My latest ten months working on G’MIC http://opensource.graphics/latest-ten-months-working-on-gmic/
Category: found (Page 1 of 2)
This is my vote for best post of 2014. What a fascinating look at structure via data analysis. The entire article is such a refreshing surprise. It explores the structural arcs in TV and Movie scripts across screen time (by breaking episodes into 6 or 12 even chunks) and then creates a single, multidimentional, visual graph of each show or movie’s movement through those topics across individual screen time. This sort of confirms Aristotle’s dominance in popular storytelling.
What is this saying? That in the grand corpus of tens of thousands of hours of studio-approved, investor-funded, union-written scripts, two major trends stand out: one set of directional trends, advancing continuously through the course of the film, and one cyclical, through which the language returns back to its origins.
That outcome is to be expected, though it is interesting to see the data produce such conclusive evidence directly from a scriptural level of word clusters. There is a new twist, however, that makes this research particularly interesting:
But although [each individual show] trace[s] out arcs, they do it in their portion of the plot arc space ... The portions of plot-arc space they land in correspond to genre: the crime shows live in an area something like the early middle of a show, while science fiction camps out after the end of the end. … So that clustering is interesting enough: but the omnipresence of the curves suggests that they all follow the same path through space in some way, regardless of where they start
This graph is a wonderfully welcome visual analysis of plot structure that adds to my understanding of how traditional structure functions. I wonder how one would modify this for use in dramatic scripts, particularly across languages and time periods. Where, for instance, would the absurdists lie on the chart using this sort of analysis. It is regarded as a genre but it’s defining features are not typically understood to be topical but structural. Circular plot structure—a hallmark of absurdism—is understood to end where it began, but where does it go? I’ve often heard Beckett’s Godot described as “nothing happens,” but that is not a fair assessment of the script or production, it illuminates how strongly we expect Aristotelian structure. And what of postmodernism? Are there any defining topical features there? Are there strains of postmodernism? Is topical-textual analysis the best way of evaluating those scripts? Are the scripts the element that makes the production postmodern?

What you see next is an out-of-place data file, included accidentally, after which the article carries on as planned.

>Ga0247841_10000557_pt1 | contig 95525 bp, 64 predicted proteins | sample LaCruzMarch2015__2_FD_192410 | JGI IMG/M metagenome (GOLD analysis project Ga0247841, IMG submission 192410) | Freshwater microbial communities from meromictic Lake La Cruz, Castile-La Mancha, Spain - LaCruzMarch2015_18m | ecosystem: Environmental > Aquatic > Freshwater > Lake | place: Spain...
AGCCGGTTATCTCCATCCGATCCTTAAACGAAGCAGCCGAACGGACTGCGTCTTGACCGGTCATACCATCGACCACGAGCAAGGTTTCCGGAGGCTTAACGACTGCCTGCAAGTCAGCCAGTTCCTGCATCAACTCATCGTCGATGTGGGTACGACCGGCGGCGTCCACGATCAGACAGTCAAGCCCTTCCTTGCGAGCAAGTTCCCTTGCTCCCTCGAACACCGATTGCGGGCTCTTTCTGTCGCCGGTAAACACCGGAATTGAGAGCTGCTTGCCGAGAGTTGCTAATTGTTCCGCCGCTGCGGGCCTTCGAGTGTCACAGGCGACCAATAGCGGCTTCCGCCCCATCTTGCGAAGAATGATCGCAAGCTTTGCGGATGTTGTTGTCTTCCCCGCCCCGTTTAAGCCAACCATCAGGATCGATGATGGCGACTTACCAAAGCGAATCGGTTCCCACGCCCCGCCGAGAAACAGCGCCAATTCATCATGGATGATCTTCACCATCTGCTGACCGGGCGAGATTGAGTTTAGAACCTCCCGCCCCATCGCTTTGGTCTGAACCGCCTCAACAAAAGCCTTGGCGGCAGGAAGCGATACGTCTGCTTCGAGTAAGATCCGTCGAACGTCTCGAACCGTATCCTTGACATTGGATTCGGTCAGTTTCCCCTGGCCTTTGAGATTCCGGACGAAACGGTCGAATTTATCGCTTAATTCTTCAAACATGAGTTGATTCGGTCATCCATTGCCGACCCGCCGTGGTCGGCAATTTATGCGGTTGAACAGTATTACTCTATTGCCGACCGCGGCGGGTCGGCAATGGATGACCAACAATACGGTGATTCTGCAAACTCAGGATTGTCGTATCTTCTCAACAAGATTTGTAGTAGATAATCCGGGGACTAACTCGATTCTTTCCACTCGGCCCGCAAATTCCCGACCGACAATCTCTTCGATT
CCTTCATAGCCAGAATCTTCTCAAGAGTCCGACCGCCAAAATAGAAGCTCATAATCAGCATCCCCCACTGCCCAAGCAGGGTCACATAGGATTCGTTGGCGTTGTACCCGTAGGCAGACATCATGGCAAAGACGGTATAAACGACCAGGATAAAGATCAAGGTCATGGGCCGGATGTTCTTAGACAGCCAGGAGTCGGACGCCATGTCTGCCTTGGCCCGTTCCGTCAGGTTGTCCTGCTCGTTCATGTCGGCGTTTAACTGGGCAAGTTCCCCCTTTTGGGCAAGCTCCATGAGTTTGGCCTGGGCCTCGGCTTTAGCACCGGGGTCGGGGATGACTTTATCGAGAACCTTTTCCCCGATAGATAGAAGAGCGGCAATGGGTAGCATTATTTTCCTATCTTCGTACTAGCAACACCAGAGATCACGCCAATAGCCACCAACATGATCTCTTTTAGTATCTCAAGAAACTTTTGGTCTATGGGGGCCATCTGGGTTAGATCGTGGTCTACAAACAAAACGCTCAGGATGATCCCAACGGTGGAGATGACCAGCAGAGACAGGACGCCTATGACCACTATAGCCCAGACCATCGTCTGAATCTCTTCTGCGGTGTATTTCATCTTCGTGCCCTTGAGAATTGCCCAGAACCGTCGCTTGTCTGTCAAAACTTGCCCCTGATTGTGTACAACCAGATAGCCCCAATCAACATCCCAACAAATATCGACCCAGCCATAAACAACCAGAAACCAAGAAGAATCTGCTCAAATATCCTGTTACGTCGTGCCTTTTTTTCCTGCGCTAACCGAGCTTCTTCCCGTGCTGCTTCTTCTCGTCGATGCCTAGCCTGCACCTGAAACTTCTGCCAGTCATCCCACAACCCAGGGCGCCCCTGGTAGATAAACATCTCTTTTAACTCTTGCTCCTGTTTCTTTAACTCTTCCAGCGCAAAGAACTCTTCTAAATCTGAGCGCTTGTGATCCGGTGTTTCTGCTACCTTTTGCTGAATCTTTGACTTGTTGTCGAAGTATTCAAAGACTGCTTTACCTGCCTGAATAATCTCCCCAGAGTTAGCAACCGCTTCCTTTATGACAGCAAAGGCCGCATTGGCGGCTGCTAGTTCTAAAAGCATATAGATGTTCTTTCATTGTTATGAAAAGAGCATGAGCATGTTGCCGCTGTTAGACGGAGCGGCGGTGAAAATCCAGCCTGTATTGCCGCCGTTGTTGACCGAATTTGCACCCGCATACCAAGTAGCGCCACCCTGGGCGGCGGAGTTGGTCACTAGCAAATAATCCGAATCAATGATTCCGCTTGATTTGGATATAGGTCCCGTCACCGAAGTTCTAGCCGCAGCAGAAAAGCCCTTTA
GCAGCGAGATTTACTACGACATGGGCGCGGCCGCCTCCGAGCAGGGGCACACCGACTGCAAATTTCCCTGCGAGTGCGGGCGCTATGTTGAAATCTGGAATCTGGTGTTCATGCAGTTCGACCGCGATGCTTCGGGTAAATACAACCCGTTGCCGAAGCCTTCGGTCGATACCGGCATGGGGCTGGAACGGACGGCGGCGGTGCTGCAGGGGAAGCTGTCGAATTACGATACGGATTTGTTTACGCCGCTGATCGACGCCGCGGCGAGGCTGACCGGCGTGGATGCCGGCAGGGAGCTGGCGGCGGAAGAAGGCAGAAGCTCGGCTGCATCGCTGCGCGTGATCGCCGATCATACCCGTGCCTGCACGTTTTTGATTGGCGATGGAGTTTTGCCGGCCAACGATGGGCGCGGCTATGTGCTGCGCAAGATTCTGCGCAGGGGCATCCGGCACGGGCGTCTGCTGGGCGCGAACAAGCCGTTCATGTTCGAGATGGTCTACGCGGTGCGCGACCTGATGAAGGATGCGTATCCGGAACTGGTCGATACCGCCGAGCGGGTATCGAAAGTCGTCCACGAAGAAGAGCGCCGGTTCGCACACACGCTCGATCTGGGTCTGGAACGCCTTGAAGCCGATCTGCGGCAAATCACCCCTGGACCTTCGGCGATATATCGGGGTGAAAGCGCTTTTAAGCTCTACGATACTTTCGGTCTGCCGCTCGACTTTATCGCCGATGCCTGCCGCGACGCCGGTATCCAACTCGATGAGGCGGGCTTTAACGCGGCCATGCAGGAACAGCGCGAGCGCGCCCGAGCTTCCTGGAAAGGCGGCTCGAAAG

Dr. Schmidt’s post made me smile. It provokes so many new questions. This type of research is extremely interesting. Now go and read!
I hope artists will pause and realize that misplaced blame and oversimplification of the issues could set us back. Physical album sales are not the long-term solution (case in point: the laptop I’m typing on doesn’t have a CD drive)…
…and he’s not even trying to be funny.
…humans are bright enough to think our way out the problems we think ourselves into.
This article pointed me toward the book Superintelligence which pointed me toward a quote from a shorter document by the author from which I’ve quoted below. Anyone wondering what to gift me this Christmas can look into the linked book above. I enjoy being terrified by other people’s thoughts.